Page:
Sermon on the Mount by Jen Wilkins: Week 3

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Good Morning!

What type of character embodies a child of God? We began this study discovering how Jesus uses a series of eight statements to describe their characteristics in the first portion of his sermon. The person will be humble, will display godly grief over sin, will submit to God, and will have a hunger and thirst for righteousness that can only be filled by God alone. The child of God will also bear the fruit of these foundational traits: mercy, purity of heart, reconciliation, and bearing up under persecution due to their identification with Jesus. Now, we turn our attention towards how the child of God should live out their faith. 

“”You are the salt of the earth, but if salt has lost its taste, how shall its saltiness be restored? It is no longer good for anything except to be thrown out and trampled under people’s feet.”” Matthew 5:13

During the time of Jesus, salt was a valuable commodity and used as currency. The English word, salary, originated from the practice of Roman soldiers receiving salt as payment for their services. One of the properties of salt is the ability to retain heat. In ancient Israel, a layer of salt served as the foundation for cooking with tiles placed on top. Over time, the salt quit retaining heat and had to be thrown out and replaced. Jesus was possibly referring to this situation in this verse. Another possible reference for his statement occurred during the early days of the Church. Jews, as well as some Christians, had an unusual practice. Some churches required apostates returning to the faith to lie down at the door of the church. As the people entered, they trampled on the person symbolizing salt which has lost its flavor. This ritual allowed them to be received back into the fold.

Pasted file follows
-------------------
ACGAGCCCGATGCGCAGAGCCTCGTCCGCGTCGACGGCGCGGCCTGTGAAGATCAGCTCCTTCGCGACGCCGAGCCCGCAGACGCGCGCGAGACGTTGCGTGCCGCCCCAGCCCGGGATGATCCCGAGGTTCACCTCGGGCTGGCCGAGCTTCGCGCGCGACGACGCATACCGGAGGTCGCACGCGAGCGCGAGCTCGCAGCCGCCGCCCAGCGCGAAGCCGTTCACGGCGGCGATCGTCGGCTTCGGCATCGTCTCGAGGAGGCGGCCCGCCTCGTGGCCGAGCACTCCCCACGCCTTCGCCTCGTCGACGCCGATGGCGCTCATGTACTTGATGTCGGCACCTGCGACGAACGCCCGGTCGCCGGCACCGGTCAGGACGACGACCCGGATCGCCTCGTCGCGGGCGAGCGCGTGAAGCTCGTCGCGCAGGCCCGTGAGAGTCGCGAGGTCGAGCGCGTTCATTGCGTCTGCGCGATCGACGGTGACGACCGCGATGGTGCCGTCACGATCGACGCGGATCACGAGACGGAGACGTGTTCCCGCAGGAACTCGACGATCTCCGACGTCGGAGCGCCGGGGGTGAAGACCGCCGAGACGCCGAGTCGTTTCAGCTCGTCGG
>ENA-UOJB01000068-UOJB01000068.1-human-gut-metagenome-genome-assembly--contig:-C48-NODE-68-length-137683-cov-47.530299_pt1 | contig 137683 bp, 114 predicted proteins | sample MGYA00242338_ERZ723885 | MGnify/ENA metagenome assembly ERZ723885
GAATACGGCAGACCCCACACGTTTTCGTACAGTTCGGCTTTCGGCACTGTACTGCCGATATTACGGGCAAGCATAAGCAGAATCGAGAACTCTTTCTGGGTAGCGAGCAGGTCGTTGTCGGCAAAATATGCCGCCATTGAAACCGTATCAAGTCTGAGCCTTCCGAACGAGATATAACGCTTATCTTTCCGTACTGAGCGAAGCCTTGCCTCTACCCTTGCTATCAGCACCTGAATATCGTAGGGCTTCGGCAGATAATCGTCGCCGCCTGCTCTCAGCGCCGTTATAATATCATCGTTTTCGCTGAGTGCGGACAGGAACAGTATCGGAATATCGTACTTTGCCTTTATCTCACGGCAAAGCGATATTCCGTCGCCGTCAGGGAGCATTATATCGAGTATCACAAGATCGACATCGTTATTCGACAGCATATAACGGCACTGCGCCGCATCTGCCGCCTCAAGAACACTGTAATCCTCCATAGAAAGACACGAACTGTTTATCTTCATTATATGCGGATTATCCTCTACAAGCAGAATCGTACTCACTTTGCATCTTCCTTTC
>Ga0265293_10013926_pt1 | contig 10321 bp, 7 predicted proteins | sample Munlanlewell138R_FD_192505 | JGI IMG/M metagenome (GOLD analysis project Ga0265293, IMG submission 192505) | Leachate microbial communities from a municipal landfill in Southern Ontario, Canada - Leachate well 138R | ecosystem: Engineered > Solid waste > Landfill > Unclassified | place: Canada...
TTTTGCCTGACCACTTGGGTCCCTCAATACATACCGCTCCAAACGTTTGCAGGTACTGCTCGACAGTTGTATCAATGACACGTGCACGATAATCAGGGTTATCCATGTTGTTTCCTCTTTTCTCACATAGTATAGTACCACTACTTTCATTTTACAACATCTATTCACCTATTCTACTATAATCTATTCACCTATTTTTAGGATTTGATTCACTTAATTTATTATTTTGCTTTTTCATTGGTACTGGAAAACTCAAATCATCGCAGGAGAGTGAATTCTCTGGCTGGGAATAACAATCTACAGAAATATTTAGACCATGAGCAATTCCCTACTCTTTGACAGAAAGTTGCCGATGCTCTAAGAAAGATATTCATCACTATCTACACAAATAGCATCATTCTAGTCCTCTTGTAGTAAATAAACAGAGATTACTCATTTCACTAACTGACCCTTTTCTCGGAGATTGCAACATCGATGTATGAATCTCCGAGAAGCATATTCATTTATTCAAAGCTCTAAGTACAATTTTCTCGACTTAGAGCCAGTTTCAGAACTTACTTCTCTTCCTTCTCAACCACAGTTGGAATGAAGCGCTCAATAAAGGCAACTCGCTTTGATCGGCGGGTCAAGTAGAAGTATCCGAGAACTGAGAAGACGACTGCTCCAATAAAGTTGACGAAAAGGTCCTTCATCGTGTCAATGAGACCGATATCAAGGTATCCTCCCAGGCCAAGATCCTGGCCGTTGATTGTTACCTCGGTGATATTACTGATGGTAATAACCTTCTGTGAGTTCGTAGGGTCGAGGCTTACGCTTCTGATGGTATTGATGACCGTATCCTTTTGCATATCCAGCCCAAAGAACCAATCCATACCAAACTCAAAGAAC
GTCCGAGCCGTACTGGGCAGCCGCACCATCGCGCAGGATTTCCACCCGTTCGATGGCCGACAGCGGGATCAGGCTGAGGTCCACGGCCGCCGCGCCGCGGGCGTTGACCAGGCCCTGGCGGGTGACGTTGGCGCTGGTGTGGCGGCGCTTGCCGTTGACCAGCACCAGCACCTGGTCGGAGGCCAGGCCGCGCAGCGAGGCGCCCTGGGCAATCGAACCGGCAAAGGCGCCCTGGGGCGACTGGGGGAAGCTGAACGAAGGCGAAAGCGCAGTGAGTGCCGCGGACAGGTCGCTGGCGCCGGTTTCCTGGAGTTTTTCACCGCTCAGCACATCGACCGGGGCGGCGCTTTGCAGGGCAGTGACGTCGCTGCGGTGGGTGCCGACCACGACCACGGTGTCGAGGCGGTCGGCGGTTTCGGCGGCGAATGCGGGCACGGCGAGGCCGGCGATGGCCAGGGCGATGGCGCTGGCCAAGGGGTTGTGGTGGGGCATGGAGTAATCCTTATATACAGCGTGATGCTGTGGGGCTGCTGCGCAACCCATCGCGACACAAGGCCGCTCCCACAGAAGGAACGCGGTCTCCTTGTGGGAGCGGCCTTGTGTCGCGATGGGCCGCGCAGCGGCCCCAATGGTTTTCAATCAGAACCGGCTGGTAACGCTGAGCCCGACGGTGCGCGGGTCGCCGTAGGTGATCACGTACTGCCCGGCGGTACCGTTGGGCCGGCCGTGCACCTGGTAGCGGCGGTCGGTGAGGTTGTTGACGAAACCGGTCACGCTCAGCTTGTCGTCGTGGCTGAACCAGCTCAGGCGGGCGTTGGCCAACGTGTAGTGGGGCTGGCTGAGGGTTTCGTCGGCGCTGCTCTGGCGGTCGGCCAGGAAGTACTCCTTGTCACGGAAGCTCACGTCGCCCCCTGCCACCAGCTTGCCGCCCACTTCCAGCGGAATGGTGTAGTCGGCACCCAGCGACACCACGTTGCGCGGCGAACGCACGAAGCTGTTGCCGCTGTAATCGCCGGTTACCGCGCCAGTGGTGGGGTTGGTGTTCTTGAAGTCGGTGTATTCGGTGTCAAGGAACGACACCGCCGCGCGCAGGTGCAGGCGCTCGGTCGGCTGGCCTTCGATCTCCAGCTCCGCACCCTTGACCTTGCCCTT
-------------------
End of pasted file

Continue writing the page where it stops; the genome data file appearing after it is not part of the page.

Salt is also used as a preservative. We read the story of Lot and his family from Genesis 19. God commanded that they flee Sodom and not look back as the city was being destroyed for their wickedness. However as they fled, Lot’s wife looked back. Her disobedience epitomizes our longing for sin. Lot’s wife, becoming a pillar of salt, serves as a visual reminder not to preserve a love for sin. We also read this week that God gave a covenant of salt to His people and required that grain offerings be seasoned with salt. When the offering was burnt, the salt, being a mineral, remained showing that the Lord preserves and keeps His covenant.

In addition, Ms. Wilkin posed this question on the video; “How can I prevent infection and decay by influence?” Salt helps prevent infection by working as an antiseptic to purify and heal. Poison and toxins can be drawn out of the body by the application of salt. In ancient times, newborns were rubbed with salt to kill bacteria and purify them. Our words and deeds as children of God should counterbalance things of this world that cause decay and infection in the spirits of those we encounter. We have the answer to their need for healing.

Lastly, salt is useful as a flavoring but balance is necessary. We should question whether we are over seasoning or under seasoning in our spheres of influence. Paul exhorts in his letter to the church at Colosse to “Let your conversation be always full of grace, seasoned with salt, so that you may know how to answer everyone.” (Colossians 4:6). Our conversations should be seasoned with the salt of Christ. We should question how we convey Jesus to others even in our speech. The texture of salt ranges from coarse to fine. Do we want to be known as someone with a salty tongue? Or as someone who loves to gossip? On the video, Ms. Wilkin asked a series of questions concerning the believers influence: “Does my life make others thirsty for God or am I too bland? What as a Christian do I make palatable? Do I make others wonder if there is more to life?” If we’re to be salt of the earth people, we should be people who retain warmth, who preserve a love for God’s commands and who prevent the things that cause decay and infection by our influence.

“”You are the light of the world. A city set on a hill cannot be hidden. Nor do people light a lamp and put it under a basket, but on a stand, and it gives light to all in the house. In the same way, let your light shine before others, so that they may see your good works and give glory to your Father who is in heaven.”” Matthew 5:14-16